Renal patients face serious challenges

It’s World Kidney Day on 10 March and, at this very moment, thousands of South Africans are desperately waiting for kidney donors.

“Each week, the equivalent of two planes full of South African lives are lost because of lack of access to renal replacement treatment,” wrote Prof Rafique Moosa in an editorial published in a recent issue of the South African Medical Journal (SAMJ).

Prof Moosa heads the Department of Medicine at Stellenbosch University’s Faculty of Medicine and Health Sciences (FMHS). In the article, Moosa, who is also a member of the Ministerial Advisory Committee on Transplantation, and his co-authors, discussed the challenges faced by renal patients in South Africa. These include:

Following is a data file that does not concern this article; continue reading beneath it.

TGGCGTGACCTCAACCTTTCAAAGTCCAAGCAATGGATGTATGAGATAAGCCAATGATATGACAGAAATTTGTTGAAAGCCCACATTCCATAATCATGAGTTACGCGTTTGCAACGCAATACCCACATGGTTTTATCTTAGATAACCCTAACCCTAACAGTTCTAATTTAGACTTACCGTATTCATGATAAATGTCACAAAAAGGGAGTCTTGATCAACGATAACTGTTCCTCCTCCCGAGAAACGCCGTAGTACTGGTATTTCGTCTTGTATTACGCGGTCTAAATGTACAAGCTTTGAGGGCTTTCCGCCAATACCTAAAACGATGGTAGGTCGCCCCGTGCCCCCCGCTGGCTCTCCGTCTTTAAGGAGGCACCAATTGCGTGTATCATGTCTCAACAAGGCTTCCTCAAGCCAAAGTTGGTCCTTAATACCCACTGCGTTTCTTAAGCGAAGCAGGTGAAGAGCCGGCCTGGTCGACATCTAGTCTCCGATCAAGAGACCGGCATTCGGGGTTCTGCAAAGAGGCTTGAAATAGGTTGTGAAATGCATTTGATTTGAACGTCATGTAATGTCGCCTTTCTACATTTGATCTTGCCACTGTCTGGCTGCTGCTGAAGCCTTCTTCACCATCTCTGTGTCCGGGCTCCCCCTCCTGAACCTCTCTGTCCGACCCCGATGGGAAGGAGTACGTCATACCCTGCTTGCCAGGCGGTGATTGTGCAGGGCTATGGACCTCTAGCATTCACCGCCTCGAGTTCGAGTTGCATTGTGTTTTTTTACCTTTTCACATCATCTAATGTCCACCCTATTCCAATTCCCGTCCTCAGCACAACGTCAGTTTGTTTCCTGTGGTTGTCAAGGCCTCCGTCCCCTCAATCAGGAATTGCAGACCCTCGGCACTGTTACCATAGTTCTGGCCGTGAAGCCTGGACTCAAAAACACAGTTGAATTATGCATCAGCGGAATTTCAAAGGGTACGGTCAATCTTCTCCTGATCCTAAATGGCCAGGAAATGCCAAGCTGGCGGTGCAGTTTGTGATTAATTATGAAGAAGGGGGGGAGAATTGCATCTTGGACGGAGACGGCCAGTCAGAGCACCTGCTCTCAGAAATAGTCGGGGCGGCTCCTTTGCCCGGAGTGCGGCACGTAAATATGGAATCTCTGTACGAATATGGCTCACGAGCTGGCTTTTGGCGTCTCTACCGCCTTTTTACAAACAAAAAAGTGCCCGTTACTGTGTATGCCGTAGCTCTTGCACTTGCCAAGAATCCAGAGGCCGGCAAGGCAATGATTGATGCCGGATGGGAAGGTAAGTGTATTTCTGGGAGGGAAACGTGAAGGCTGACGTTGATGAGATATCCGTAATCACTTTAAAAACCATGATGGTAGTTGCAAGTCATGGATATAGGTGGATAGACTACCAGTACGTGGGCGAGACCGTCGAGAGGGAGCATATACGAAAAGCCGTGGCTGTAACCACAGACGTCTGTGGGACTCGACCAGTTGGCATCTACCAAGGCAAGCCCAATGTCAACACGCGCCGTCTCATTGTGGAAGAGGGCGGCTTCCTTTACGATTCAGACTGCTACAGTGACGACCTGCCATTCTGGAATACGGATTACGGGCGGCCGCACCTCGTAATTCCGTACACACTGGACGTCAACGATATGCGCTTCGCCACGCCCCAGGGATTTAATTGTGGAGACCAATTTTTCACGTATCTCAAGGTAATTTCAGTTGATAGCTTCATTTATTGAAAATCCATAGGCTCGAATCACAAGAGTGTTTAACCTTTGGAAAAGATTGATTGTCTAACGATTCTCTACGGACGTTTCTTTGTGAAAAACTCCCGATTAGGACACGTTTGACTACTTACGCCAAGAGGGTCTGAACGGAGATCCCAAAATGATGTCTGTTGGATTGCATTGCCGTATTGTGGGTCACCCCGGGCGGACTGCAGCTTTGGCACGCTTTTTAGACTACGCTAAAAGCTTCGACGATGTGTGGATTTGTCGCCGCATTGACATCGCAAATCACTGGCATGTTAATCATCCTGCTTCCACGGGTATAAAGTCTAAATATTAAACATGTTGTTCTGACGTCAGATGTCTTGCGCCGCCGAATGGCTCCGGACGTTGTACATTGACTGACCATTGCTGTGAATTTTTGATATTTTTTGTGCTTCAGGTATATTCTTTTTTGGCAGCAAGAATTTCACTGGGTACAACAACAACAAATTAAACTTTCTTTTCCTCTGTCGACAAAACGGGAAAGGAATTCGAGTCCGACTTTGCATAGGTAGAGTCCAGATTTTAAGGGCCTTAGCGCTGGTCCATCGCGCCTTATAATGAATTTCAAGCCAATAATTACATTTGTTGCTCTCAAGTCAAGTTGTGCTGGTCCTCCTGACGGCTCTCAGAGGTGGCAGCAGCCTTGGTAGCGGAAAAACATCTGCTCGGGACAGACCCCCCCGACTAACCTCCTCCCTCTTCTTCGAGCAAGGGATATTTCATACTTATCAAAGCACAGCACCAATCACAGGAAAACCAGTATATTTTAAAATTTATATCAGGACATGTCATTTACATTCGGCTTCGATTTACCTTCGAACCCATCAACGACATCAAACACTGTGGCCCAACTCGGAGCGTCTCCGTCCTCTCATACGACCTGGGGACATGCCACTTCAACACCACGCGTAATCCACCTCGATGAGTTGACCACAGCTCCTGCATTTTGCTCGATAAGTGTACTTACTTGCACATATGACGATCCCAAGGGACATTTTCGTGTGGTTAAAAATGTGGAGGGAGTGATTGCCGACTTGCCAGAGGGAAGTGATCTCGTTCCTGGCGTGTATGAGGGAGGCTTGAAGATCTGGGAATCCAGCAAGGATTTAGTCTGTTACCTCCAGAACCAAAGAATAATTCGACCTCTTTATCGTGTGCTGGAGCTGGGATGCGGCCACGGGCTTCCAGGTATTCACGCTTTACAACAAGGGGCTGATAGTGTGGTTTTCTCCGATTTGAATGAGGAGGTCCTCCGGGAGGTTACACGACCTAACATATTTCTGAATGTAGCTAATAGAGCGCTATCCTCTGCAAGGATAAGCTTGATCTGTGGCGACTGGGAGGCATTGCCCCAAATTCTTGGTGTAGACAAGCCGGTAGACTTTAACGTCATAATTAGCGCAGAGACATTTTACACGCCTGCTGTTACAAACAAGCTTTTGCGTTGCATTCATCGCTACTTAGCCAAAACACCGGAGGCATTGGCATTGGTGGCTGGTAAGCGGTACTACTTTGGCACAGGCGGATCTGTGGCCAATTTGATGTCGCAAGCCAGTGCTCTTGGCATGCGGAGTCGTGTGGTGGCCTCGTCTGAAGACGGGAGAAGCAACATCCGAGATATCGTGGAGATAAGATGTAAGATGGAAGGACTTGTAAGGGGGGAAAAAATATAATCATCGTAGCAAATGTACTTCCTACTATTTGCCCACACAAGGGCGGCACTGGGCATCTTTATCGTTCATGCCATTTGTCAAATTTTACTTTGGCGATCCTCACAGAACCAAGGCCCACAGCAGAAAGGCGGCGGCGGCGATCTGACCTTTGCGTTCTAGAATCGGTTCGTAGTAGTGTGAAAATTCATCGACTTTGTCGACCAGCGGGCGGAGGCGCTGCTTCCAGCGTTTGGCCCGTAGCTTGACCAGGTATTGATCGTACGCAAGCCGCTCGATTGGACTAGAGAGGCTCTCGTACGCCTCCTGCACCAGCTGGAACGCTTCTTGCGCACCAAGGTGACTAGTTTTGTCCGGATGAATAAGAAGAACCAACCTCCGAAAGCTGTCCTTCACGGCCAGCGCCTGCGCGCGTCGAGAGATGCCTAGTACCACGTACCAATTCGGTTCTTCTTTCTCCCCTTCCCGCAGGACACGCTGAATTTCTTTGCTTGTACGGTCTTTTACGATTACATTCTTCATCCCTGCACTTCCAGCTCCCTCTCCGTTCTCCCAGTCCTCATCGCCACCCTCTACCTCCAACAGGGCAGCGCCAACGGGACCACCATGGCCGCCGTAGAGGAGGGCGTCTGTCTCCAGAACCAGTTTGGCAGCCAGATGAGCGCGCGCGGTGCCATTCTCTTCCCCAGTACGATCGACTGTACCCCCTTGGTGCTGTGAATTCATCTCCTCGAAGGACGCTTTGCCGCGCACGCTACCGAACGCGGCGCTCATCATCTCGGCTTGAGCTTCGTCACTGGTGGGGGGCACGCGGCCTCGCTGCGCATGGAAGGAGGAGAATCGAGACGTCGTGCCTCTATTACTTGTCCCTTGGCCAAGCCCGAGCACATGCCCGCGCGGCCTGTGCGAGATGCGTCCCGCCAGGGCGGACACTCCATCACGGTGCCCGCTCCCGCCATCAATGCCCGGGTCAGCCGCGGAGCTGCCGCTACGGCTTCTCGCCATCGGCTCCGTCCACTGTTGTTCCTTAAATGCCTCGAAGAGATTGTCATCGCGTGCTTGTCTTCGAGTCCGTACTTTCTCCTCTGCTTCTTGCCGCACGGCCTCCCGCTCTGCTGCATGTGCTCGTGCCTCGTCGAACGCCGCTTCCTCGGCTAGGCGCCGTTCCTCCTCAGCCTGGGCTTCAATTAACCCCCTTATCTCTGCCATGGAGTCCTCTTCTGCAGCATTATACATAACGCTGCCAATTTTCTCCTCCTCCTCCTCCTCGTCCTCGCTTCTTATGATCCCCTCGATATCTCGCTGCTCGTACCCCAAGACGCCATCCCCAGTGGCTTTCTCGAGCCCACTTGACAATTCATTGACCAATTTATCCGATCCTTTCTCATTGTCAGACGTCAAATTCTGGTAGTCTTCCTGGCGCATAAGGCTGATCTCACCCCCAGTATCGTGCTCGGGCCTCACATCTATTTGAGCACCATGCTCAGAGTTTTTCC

• A shortage of trained health professionals – South Africa currently has 1,1 kidney specialists (nephrologists) for every million people.
  • Inequities in the provision of renal services between rich and poor, and people living in urban and rural areas.
  • A shortage of funds and the high price of dialysis – treatment costs approximately R200 000 per patient per year.
  • The small number of organ donors in South Africa – only 4,7 out of every million South Africans are organ donors.

Click here for the full SAMJ article.

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